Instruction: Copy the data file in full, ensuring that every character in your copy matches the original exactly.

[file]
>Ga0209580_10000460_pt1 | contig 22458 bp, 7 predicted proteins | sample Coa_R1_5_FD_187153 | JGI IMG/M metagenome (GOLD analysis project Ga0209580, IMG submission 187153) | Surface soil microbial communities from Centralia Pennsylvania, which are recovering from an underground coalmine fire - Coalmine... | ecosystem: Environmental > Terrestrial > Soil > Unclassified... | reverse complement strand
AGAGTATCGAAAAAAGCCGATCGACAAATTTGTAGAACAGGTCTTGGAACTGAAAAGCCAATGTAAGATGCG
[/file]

>Ga0209580_10000460_pt1 | contig 22458 bp, 7 predicted proteins | sample Coa_R1_5_FD_187153 | JGI IMG/M metagenome (GOLD analysis project Ga0209580, IMG submission 187153) | Surface soil microbial communities from Centralia Pennsylvania, which are recovering from an underground coalmine fire - Coalmine... | ecosystem: Environmental > Terrestrial > Soil > Unclassified... | reverse complement strand
AGAGTATCGAAAAAAGCCGATCGACAAATTTGTAGAACAGGTCTTGGAACTGAAAAGCCAATGTAAGATGCG